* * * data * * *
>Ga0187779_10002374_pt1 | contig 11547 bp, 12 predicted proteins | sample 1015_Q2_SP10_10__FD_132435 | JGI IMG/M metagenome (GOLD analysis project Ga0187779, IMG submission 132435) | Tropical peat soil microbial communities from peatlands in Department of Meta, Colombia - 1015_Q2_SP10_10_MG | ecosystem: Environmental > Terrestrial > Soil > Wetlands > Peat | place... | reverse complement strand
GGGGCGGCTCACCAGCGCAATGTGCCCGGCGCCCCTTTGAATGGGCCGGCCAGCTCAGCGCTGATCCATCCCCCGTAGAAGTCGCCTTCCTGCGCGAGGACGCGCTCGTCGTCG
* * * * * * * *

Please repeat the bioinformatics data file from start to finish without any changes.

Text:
>Ga0187779_10002374_pt1 | contig 11547 bp, 12 predicted proteins | sample 1015_Q2_SP10_10__FD_132435 | JGI IMG/M metagenome (GOLD analysis project Ga0187779, IMG submission 132435) | Tropical peat soil microbial communities from peatlands in Department of Meta, Colombia - 1015_Q2_SP10_10_MG | ecosystem: Environmental > Terrestrial > Soil > Wetlands > Peat | place... | reverse complement strand
GGGGCGGCTCACCAGCGCAATGTGCCCGGCGCCCCTTTGAATGGGCCGGCCAGCTCAGCGCTGATCCATCCCCCGTAGAAGTCGCCTTCCTGCGCGAGGACGCGCTCGTCGTCG